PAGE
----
Tuesday, April 26, 2011

Friendship and Love

A new friend request came via Facebook. At first, I did not recognize the name, so I ignored the request. Some weeks later, when I was looking through a trip journal and some photos, I had an "ah-ha" moment and put name to face and thought how kind it was of this new friend to remember me. I hit "accept" and had a new Facebook friend in El Salvador -- one of my first.

My friend is very thoughtful. I receive lots of little email encouragements from her and, not just the standard ones which get forwarded on between large lists of e-friends, but personally crafted messages filled with references to the few times we have been together. We share little bits of news with each other about family and friends. When her sister had a baby, I sent a soft yellow blanket.

During this year's holistic healing event, my friend came for a medical check-up, and she brought her mom and brother for check-ups too. Her mom needed a special medicine which we did not have but which were able to purchase for her at a nearby pharmacy. For the next few days, every time my friend's path crossed mine (which happened now and then because she works in the Salvadoran Lutheran Church offices), she made a special effort to thank me and the team because the medicine was working and everyone in her family was doing well...

El Dia de Amor y Amistad - Valentine's Day - fell at the end of the healing event this year. Early in the morning my friend found me and gave me a gold office envelope with my name written on it. She giggled and apologized for the wrapping job. Inside was a cute wooden turtle for my desk at home.

The night before, the church office staff and Lutheran guest house staff and family members and the few of us who were still there as guests all put our names into a hat to draw for amigos secretos - secret friends. There was a little bit of name-trading so that we North Americans did not end up with one another, and in the end, of course, I had the name of my special friend. I put a few surprises into a pretty pink and red bag.

We sat down to a mid-afternoon treat at a big long table on the porch of the guest house. We had coffee and delicious pasteles (little deep-friend meat pies) with curtido. Under the table and behind backs were hidden bags and packages with little presents for our amigos secretos. The person who chose my name gave me an adorable homemade blouse and some seed earrings. She was so happy that I liked the shirt! Then it was my turn to share a gift with my secret friend - who was so surprised and thrilled to know that I had chosen her name and that we were not only amigas, but amigas secretas.

When we had been out in our sister church community in past years, we celebrated Valentine's Day with secret friends and a party. I had no idea that this was a tradition which is celebrated throughout El Salvador. Anyone who is present in the community, whether the community is made up of family, friends, office workers or a congregation, during the week of Valentine's Day is welcome to share in the fun. It's a great way for kids and adults, old friends and new friends to have simple fun together, not only to be linked together on one day, but perhaps for years -- because amigos secretos share much more than friendship, they share love.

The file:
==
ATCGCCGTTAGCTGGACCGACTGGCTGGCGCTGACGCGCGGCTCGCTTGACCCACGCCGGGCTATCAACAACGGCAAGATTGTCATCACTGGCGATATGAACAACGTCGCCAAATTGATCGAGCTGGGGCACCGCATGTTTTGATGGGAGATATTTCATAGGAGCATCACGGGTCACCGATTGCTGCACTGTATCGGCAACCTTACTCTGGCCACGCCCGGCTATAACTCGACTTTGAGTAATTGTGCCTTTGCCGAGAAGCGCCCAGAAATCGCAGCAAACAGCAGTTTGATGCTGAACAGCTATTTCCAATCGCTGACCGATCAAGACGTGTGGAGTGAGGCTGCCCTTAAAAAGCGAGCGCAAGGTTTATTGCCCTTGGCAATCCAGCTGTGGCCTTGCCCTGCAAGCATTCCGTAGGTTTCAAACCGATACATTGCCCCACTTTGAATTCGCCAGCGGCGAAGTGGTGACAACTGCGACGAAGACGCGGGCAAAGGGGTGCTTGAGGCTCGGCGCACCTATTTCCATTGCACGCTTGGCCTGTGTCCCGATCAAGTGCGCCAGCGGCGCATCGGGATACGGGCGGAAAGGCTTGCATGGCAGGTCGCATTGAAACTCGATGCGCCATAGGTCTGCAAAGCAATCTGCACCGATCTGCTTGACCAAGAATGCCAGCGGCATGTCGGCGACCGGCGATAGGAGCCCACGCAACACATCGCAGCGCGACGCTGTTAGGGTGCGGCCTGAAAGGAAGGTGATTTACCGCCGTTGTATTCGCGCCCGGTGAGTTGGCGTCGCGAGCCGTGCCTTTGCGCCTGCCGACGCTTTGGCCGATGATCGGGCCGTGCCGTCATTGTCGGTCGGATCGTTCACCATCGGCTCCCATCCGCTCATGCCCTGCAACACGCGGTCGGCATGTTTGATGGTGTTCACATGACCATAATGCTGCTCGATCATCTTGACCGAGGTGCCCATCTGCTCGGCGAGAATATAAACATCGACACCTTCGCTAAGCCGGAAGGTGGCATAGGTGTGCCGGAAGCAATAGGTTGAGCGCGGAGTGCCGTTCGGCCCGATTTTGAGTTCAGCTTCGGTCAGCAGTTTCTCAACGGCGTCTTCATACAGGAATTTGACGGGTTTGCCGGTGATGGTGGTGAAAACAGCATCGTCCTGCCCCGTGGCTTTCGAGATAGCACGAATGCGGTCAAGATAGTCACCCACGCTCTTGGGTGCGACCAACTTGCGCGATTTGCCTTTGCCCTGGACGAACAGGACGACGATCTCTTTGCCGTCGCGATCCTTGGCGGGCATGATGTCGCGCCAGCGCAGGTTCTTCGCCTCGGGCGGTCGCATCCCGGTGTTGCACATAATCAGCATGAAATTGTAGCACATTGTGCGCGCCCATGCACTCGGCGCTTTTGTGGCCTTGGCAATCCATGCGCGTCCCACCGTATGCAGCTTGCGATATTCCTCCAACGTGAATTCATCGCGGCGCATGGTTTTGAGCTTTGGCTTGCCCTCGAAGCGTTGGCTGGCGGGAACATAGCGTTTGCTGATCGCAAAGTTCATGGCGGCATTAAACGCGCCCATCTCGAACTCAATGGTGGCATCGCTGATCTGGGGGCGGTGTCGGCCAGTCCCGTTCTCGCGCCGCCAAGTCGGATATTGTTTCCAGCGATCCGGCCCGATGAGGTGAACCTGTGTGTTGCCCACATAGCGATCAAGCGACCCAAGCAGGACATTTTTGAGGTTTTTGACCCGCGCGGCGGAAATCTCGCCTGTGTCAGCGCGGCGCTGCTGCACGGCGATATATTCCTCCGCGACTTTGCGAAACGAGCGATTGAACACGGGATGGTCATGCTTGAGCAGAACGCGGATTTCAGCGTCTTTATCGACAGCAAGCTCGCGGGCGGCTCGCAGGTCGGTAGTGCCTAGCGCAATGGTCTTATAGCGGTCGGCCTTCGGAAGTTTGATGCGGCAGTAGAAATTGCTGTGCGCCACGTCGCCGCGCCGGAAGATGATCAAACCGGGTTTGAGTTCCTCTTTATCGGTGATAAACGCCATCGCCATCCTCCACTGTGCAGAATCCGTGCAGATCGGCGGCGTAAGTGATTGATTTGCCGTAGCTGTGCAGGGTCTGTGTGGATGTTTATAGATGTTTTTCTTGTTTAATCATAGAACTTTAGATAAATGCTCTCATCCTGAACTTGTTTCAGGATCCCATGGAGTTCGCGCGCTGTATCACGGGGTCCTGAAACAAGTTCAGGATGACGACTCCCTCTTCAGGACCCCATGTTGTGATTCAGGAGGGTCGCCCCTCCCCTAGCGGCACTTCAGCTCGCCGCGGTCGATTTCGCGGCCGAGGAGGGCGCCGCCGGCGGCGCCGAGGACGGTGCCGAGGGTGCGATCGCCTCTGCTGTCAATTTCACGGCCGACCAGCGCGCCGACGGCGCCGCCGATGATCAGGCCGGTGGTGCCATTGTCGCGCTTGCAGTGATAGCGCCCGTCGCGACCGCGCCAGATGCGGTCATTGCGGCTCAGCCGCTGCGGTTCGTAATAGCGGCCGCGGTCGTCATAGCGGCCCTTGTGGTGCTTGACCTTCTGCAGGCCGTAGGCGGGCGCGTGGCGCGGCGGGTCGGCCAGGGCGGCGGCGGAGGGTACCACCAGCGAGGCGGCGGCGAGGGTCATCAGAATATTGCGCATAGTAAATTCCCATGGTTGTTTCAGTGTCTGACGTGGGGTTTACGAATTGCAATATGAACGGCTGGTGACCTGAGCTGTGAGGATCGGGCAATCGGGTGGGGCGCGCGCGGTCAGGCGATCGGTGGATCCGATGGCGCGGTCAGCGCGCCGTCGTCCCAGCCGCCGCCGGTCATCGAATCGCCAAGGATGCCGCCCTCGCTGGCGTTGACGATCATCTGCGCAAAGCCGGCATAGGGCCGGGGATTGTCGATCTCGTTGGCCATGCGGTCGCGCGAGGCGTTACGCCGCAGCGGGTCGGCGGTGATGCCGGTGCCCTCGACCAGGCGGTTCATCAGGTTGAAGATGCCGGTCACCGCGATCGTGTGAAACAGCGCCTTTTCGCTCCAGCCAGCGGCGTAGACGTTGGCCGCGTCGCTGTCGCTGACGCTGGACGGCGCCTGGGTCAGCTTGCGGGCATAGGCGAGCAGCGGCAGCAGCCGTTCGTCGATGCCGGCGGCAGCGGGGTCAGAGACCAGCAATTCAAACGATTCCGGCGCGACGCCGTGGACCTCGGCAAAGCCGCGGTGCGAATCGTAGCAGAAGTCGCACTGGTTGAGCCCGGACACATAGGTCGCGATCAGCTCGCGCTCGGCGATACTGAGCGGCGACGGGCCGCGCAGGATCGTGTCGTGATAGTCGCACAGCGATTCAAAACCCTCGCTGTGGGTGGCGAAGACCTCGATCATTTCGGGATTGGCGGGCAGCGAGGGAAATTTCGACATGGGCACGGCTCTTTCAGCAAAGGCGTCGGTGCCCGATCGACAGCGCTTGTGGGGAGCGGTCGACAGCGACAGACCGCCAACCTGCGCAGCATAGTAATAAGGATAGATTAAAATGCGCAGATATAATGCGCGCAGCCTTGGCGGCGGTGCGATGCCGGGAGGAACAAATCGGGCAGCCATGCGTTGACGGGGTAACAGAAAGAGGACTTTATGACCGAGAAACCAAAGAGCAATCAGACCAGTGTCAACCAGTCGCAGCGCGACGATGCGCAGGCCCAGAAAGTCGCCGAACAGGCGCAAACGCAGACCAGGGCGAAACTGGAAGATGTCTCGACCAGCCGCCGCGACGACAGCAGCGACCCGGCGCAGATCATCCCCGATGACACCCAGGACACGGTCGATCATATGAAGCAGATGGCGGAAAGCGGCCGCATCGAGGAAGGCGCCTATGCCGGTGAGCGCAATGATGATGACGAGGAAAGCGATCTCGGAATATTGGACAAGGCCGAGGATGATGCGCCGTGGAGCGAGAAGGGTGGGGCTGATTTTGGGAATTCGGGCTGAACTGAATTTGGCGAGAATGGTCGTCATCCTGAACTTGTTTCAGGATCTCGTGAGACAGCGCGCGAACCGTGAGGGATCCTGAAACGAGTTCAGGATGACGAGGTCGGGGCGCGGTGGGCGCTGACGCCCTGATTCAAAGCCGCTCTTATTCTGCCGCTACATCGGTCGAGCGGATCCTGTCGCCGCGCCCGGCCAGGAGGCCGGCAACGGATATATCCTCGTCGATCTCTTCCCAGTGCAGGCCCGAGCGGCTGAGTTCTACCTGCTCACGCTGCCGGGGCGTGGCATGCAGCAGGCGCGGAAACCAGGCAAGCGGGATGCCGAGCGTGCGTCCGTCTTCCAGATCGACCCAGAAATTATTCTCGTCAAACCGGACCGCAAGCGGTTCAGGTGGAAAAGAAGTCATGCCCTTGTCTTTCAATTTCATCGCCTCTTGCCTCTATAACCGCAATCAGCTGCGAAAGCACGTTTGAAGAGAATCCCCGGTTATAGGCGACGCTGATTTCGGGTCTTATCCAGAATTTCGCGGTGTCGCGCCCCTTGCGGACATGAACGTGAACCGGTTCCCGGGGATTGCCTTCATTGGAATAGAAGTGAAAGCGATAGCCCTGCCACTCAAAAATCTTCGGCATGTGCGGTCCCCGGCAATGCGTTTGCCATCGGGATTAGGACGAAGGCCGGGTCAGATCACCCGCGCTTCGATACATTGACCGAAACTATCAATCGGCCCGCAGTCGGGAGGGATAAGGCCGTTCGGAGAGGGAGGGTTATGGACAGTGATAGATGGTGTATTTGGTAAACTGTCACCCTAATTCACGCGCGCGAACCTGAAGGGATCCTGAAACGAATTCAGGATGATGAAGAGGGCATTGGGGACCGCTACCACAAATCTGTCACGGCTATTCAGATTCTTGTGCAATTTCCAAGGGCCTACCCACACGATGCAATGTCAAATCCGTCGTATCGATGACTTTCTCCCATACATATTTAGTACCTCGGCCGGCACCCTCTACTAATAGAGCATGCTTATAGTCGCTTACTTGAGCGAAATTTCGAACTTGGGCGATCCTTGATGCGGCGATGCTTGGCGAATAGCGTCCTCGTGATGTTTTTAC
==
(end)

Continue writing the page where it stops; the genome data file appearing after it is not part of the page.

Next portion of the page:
Tuesday, April 19, 2011

Off the Beaten Path: Unexpected Surprises

A couple of free hours...what to do...the guide book says there is a Natural History Museum not too far away...let's go!

We found our way through a mostly residential neighborhood to a tucked-away park. The book said we would have to walk through the park to get to the museum, so we went to the park entrance, paid our 20 cents each, and we were off on our latest adventure.

Immediately we were faced with a decision: the high road, or the low road. We took the high road and when a middle path appeared, we chose that one. Surprise number one: the cool shaded paths paralleled one another on the side of a steep hill, so the choice of path was inconsequential because a look down the hill from any one of them offered a view into a stadium with a bike track. A cycling team was practicing, the coaches setting the pace and calling out instructions. It was so unexpected and an opportunity for us to wonder if El Salvador has an Olympic cycling team.

After watching the cyclists for a while, we continued on our path, and soon encountered surprise number two: slides! We wandered from one playground to another, each space filled with colorful equipment for kids and surrounded by beautiful flowers and greenery, but nothing was as impressive as the slides. Using the hilly terrain, the slides were built in sets of two or three, so that each person has his or her own "channel." They are constructed of molded concrete and finished with a slippery metal surface so that the sliders are tempted to "hit the breaks" by running their shoes along the sides of the channels. These slides beckoned for some fun, and with no kids in sight, we just had to answer the call. Three women, wearing their "we're going to church later clothes", climbed the stairs and swooshed down a big straight slide. "Wheeeeeeeeeeeeeeeeeeeeee!" they cried! "Let's do it again!"

Further into the park we found the most excellent, super long curvy slide. This required climbing stairs and a ladder, one person climbing up a little higher into a small tower and then sliding out from there to meet up with the other slider. Since I was the little one, the tower climb was all mine. Coming out from way up high required a bit of extra dare-devilness, and it was all worth it!